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In 'Julius Caesar', How Would You Attempt To Influence The Crowd's Reaction To Julius Caesar (Up To The Assassination)?

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Introduction

In 'Julius Caesar', How Would You Attempt To Influence The Crowd's Reaction To Julius Caesar (Up To The Assassination)? In Act 1, Scene 1 we are introduced to Flavius and Marullus, and we soon learn that they are not too fond of Caesar and instead preferred the previous ruler Pompey. In their speeches they should sound resentful about Caesar to show their dislike for him. When Flavius says "These growing feathers plucked from Caesar's wing will make him fly an ordinary pitch...and keep us all in servile fearfulness", this shows their fears regarding the possibility of Caesar becoming tyrannical and making them slaves, which leads me to believe they should sound angry and bitter when saying this. At the start of Act 1, Scene 2, we soon learn that Caesar is of a superstitious nature, though he tries not to make this evident. Evidence of this is when the Soothsayer speaks to him; Caesar shows slight insecurity, as he wants to see his face. Notably, Caesar says "He is a dreamer, let us leave him. Pass." I would have Caesar seeming rather insecure when saying this, as I would want the audience to realise he does have slight superstitions. ...read more.

Middle

When Caesar re-enters we now realize that Caesar is getting suspicious of Cassius as he says, "He thinks too much. Such men are dangerous". Caesar shouldn't want anyone to hear this, as he is a proud man. We also learn that he is deaf in the left ear, another weakness, as he says to Antony, "Come on my right hand, for this ear is deaf." Casca then starts talking to Brutus and Cassius. He should sound trustworthy to begin with, because as far as the audience is concerned, he provides the only source of information of what actually happened when Caesar was offered the crown. However, Casca then suggests Caesar tried to win over the Romans by refusing the crown, before continuing to suggest how Caesar also collapsed in the market place; yet another physical weakness. Furthermore, Casca mentions that, "If Caesar stabbed their mothers, they would have done no less.", suggesting the Romans are blinded by their love for him. By the end of the speech the audience should know that he is against Caesar by the way Casca tells of the events, speaking rather irritably about Caesar to try and suggest he has done wrong. ...read more.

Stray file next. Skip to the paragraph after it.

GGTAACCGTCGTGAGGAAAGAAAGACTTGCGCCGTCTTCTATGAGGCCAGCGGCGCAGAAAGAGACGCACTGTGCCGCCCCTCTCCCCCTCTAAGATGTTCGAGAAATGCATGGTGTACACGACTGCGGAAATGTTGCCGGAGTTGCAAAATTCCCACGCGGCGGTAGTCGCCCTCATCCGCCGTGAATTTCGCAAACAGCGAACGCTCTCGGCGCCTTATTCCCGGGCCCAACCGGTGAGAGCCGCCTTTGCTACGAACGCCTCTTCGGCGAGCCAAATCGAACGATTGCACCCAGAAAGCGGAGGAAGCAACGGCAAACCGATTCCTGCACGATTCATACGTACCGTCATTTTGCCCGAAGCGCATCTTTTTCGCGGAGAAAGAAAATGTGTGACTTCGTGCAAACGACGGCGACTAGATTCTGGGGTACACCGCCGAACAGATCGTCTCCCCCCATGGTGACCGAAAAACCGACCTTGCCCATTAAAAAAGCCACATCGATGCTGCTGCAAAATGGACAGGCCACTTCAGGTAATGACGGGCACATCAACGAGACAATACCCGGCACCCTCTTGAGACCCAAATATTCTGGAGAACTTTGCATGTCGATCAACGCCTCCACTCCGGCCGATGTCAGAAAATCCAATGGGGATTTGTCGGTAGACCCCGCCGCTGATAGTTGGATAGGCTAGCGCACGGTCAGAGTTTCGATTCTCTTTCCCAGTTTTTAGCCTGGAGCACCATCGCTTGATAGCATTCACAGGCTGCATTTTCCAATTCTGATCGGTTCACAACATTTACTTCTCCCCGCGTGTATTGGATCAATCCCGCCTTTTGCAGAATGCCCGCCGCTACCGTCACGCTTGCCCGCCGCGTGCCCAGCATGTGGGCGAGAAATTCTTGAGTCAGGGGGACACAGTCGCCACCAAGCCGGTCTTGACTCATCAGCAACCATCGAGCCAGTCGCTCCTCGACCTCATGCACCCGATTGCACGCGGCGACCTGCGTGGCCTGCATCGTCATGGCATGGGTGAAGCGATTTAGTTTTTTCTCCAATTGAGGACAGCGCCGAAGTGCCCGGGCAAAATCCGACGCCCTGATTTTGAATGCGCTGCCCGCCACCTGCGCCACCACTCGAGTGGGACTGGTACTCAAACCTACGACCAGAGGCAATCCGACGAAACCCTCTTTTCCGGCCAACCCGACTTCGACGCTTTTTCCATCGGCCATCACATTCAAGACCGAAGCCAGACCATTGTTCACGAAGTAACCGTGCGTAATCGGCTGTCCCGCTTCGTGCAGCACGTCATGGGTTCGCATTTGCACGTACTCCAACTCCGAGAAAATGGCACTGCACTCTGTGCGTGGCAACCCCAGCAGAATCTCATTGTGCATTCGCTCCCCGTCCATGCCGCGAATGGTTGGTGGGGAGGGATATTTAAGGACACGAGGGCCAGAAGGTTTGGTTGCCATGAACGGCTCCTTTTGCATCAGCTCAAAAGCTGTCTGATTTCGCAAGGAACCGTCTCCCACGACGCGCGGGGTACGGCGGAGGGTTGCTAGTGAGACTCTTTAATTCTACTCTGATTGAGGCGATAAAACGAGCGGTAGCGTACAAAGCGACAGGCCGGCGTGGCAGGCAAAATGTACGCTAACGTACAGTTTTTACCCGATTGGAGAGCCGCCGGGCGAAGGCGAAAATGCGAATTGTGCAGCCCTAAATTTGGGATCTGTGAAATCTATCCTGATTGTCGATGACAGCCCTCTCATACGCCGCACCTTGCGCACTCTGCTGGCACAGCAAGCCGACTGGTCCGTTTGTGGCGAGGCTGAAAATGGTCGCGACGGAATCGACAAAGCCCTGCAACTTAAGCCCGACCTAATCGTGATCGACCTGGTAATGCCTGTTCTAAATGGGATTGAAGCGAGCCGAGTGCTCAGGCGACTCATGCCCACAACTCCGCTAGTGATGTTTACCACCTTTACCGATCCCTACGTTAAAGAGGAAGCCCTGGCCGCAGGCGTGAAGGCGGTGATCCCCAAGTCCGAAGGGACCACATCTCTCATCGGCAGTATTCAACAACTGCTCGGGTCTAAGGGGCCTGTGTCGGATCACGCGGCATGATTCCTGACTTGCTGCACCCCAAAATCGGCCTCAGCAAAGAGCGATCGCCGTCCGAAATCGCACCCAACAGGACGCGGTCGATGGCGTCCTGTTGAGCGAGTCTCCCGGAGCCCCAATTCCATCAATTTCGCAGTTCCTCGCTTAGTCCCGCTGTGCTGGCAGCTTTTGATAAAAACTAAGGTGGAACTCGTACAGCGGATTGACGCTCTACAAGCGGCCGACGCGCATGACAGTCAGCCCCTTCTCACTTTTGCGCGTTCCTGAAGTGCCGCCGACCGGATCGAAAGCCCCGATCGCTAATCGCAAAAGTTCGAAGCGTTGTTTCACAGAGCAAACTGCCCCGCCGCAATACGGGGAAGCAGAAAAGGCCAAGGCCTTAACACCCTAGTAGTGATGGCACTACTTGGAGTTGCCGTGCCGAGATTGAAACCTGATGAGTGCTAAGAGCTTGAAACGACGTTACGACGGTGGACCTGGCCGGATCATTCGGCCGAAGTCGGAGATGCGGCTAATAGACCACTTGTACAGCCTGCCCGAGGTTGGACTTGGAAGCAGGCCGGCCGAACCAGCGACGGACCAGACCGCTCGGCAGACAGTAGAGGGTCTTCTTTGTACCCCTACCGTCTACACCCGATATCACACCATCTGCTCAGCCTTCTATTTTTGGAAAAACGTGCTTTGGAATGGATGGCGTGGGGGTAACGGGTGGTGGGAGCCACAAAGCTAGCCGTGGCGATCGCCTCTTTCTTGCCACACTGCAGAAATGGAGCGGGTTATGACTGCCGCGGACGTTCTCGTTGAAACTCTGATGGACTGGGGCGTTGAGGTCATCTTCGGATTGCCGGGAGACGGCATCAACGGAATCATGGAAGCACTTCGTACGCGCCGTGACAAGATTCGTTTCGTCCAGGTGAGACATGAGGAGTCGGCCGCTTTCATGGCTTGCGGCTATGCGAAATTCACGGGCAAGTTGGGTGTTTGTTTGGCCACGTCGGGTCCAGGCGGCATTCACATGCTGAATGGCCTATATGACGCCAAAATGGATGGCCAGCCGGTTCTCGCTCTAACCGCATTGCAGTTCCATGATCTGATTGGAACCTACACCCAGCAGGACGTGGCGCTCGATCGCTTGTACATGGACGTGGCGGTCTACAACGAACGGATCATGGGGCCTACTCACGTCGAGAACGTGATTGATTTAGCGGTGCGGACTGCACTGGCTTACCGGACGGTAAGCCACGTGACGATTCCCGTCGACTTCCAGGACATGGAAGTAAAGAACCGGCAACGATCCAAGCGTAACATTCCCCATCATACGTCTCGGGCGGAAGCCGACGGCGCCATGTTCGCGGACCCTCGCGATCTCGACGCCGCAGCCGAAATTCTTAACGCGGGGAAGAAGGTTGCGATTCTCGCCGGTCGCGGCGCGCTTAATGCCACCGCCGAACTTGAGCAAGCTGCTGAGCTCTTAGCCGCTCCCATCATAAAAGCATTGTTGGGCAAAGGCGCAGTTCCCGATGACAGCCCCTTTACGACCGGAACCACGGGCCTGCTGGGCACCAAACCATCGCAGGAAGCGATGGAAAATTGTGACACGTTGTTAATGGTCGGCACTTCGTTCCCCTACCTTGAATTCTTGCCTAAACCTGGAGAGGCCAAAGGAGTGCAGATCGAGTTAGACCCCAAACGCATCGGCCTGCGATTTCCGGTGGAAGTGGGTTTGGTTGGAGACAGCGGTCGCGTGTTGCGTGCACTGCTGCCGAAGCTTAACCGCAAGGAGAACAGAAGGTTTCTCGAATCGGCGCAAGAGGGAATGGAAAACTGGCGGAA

Conclusion

When Caesar rejects Metellus' plea, he should try to come across with a little arrogance by emphasizing such phrases like "I am constant as the northern star" and "I could well be moved, if I were as you", as he thinks he shouldn't have to answer all these questions because he is of such great magnitude. Through his belief in his own power, he naturally would also be getting rather angry, demonstrating his frustration. Especially when Caesar says "Hence! Wilt thou lift up Olympus?"; through his anger he can get across his point that he will never change his mind. At the end of his life, and when Caesar says "Et tu Brute? Then fall Caesar!" he ought to be shocked and give up. As he is so very surprised about Brutus, I would expect the audience to feel sorry for Caesar after the way he has been treated, though on the other hand they still may feel that he deserved his fate, because of his boasting and inconsistency with his decisions. Though the audience may feel he did this sub-consciously, it leaves them with their own decision on the matters that have taken place. Zacc Rodwell Mr. DeRennes English Coursework ...read more.

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